The Talk is Pleating with Designer Babette Pinsky
For Threads no. 159, I interviewed designer Babette Pinsky for the Designer Spotlight series. If you aren't familiar with her work, she creates fascinating garments with textiles that she pleats, folds, scrunches, and otherwise manipulates into unique and very flattering designs.
We didn't have enough room on the printed page to cover the techniques she uses in her Oakland, California, factory, to pleat fabric by hand and machine. There was more to my interview with Babette, and you can read it here, including her description of three methods she uses to create textures in her garments. You can view the new Babette collections for 2012 at BabetteSF.com.
THREADS: Do you pleat the fabric or the garment?
BABETTE PINSKY: We never manipulate yardage. We design the garment, cut it, try to anticipate how much fabric will be consumed by pleats and then try a sample. The garment is cut first. Sometimes each piece is pleated, sometimes part of the garment is pleated, and sometimes the whole garment is pleated.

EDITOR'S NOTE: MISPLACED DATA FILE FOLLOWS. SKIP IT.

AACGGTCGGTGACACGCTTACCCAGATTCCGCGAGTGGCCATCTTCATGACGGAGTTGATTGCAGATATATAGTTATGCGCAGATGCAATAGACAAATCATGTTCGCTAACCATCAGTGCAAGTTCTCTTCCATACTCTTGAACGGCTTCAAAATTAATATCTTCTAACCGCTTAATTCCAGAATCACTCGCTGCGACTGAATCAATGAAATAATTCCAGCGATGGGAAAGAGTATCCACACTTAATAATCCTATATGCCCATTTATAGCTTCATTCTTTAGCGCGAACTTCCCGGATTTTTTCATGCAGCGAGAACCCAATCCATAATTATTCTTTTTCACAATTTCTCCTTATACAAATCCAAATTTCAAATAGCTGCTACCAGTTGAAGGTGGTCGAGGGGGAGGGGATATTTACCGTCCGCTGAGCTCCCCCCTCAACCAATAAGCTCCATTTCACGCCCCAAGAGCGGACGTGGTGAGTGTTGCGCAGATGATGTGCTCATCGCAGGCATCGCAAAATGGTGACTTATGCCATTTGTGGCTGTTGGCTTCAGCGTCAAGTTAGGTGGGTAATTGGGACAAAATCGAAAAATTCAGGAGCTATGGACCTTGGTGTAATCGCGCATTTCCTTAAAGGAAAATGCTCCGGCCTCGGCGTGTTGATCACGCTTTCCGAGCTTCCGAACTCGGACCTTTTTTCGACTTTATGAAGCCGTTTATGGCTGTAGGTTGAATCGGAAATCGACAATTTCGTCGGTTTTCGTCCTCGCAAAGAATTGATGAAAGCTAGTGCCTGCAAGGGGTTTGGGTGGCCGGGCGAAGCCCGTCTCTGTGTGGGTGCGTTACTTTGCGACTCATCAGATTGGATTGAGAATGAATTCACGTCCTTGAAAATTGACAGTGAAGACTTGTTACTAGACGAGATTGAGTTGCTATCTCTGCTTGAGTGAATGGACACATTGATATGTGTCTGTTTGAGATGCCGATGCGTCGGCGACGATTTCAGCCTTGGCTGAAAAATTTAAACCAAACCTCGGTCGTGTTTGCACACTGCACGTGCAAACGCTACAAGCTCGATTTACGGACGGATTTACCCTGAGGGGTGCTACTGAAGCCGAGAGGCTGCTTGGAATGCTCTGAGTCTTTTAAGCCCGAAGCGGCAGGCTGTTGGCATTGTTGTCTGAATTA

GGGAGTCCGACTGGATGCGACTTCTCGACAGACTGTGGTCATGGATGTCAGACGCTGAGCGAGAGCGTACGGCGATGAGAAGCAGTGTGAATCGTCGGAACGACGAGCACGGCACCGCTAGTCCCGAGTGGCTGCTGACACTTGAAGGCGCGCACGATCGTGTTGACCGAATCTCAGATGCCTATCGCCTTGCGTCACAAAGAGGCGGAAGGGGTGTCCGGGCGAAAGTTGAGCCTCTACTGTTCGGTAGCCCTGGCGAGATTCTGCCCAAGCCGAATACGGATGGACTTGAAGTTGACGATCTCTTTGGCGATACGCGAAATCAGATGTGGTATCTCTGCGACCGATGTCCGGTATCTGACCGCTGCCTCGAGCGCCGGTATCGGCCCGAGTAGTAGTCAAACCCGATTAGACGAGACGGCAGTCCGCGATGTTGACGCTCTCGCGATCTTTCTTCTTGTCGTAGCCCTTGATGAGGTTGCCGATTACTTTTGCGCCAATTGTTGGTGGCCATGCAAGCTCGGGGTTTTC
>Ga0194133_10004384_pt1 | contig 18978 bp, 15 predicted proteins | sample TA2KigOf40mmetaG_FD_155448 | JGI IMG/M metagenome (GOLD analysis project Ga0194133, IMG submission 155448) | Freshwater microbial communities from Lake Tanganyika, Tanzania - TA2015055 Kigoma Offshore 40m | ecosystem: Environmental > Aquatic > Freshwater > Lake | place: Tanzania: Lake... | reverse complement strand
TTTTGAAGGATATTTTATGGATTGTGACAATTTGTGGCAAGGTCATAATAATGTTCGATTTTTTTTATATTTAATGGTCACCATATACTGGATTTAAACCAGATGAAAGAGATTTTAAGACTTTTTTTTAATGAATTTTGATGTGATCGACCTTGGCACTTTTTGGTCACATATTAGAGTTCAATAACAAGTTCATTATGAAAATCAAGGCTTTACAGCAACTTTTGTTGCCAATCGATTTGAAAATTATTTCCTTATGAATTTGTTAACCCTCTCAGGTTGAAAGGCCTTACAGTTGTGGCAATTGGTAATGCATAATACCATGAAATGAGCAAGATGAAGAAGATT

TH: What qualities do you look for in a fabric?
BP: All of the pleated fabrics are either polyester or nylon, because nothing else will hold a pleat permanently. So we look for interesting polyester fabrics.
TH: Tell us how you manipulate fabric.
BP: We use three types of pleating. The first is hand-pleating, in which someone sits at the table with a cut piece or the whole garment in front of them. With their hands they twist, fold or bunch it. After it is ready, the fabric is tied in shape, and then it is baked in an autoclave.
TH: How hot does the autoclave get?
BP: I think it’s about 240 degrees. It’s not terribly hot, but it applies heat and pressure to set the pleats. The autoclave is maybe 6 feet by 10 feet long. It looks like what dentists used to have in their offices for cleaning instruments.
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